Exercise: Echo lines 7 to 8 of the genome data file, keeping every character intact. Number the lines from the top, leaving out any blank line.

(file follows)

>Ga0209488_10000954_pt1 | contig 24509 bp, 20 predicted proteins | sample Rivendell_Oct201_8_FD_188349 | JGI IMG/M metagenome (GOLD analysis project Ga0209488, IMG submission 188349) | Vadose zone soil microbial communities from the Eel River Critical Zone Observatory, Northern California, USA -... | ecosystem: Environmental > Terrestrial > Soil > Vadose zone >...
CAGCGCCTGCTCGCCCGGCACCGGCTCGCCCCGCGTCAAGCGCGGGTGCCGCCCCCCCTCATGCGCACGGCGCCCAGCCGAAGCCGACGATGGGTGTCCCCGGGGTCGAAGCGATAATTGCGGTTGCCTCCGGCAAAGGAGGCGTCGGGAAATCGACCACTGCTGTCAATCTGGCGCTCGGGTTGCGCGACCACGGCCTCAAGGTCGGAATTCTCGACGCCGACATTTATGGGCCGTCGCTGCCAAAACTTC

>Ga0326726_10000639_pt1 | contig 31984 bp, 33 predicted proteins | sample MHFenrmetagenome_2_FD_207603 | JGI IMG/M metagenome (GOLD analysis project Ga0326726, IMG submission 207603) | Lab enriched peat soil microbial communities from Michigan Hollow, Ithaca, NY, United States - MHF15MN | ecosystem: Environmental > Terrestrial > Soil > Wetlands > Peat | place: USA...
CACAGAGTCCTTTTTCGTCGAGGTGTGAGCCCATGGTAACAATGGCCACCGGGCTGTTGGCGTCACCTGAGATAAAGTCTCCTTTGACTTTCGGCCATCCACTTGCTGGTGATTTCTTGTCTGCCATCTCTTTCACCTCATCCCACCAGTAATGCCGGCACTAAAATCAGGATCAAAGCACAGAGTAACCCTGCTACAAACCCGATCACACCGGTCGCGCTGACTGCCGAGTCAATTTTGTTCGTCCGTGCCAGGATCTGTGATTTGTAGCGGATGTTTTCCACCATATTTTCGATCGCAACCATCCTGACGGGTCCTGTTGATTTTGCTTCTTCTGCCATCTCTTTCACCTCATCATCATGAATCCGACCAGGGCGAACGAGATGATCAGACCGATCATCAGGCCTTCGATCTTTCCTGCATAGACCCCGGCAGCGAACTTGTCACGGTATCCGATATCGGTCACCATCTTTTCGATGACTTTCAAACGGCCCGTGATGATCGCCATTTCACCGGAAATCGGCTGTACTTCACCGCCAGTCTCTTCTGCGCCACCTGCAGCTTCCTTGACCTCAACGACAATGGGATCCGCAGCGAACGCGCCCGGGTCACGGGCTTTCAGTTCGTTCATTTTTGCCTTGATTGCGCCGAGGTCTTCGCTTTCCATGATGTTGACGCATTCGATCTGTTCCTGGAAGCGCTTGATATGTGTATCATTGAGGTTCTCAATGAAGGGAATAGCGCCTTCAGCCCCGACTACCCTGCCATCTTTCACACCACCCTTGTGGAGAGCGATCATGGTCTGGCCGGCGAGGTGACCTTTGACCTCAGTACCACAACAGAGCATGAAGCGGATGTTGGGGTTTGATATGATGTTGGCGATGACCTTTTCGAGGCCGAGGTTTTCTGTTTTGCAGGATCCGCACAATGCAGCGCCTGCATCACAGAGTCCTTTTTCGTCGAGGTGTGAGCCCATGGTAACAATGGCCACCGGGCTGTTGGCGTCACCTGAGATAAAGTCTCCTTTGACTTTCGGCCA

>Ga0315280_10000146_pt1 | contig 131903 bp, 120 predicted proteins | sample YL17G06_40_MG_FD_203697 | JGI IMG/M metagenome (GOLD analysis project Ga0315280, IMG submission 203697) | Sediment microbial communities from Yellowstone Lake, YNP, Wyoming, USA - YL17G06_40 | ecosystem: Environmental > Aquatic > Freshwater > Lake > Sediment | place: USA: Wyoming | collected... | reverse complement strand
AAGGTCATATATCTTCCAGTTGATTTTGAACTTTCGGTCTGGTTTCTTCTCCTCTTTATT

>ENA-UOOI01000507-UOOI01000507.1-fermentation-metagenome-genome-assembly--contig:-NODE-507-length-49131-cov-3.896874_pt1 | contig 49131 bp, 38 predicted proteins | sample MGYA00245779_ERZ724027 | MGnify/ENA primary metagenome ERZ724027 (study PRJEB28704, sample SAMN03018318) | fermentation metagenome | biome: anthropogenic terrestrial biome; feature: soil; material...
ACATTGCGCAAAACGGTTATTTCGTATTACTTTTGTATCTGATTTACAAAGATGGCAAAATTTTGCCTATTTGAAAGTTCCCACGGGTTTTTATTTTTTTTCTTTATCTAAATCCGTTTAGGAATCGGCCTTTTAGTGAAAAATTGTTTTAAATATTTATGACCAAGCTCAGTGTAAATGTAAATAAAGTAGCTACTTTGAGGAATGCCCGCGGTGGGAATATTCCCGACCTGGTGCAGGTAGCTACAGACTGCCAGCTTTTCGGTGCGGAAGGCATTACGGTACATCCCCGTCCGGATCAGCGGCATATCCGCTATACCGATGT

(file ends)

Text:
>ENA-UOOI01000507-UOOI01000507.1-fermentation-metagenome-genome-assembly--contig:-NODE-507-length-49131-cov-3.896874_pt1 | contig 49131 bp, 38 predicted proteins | sample MGYA00245779_ERZ724027 | MGnify/ENA primary metagenome ERZ724027 (study PRJEB28704, sample SAMN03018318) | fermentation metagenome | biome: anthropogenic terrestrial biome; feature: soil; material...
ACATTGCGCAAAACGGTTATTTCGTATTACTTTTGTATCTGATTTACAAAGATGGCAAAATTTTGCCTATTTGAAAGTTCCCACGGGTTTTTATTTTTTTTCTTTATCTAAATCCGTTTAGGAATCGGCCTTTTAGTGAAAAATTGTTTTAAATATTTATGACCAAGCTCAGTGTAAATGTAAATAAAGTAGCTACTTTGAGGAATGCCCGCGGTGGGAATATTCCCGACCTGGTGCAGGTAGCTACAGACTGCCAGCTTTTCGGTGCGGAAGGCATTACGGTACATCCCCGTCCGGATCAGCGGCATATCCGCTATACCGATGT